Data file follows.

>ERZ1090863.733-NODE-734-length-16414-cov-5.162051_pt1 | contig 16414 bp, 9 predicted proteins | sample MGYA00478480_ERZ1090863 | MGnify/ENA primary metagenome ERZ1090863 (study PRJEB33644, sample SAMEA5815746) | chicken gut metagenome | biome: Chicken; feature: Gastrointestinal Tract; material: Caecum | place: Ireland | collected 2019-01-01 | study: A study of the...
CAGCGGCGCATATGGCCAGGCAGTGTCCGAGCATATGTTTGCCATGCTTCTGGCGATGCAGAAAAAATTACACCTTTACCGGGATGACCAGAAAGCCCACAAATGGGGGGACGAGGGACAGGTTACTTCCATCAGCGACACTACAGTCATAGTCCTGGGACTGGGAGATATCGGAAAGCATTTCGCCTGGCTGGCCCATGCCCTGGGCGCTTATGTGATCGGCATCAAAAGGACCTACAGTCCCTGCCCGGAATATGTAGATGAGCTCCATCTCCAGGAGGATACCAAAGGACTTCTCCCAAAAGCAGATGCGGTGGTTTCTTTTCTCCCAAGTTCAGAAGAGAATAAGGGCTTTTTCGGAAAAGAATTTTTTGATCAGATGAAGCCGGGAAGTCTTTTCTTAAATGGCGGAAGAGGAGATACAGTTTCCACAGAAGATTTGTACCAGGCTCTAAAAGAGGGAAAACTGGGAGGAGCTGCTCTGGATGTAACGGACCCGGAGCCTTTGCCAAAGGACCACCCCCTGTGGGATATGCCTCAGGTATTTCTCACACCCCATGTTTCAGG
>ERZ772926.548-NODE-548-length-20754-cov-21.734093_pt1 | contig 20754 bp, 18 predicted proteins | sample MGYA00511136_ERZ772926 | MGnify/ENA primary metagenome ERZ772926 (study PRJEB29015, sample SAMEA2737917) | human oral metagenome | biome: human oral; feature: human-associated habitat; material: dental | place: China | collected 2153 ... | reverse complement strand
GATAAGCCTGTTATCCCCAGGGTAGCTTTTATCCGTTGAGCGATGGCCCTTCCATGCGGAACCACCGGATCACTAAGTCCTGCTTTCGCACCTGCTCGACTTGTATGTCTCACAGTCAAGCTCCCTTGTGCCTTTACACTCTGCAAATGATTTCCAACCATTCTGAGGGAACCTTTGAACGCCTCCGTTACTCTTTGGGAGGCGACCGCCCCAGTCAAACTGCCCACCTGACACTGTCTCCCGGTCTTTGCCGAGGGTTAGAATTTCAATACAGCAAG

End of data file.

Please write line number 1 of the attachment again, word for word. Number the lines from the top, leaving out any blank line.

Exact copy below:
>ERZ1090863.733-NODE-734-length-16414-cov-5.162051_pt1 | contig 16414 bp, 9 predicted proteins | sample MGYA00478480_ERZ1090863 | MGnify/ENA primary metagenome ERZ1090863 (study PRJEB33644, sample SAMEA5815746) | chicken gut metagenome | biome: Chicken; feature: Gastrointestinal Tract; material: Caecum | place: Ireland | collected 2019-01-01 | study: A study of the...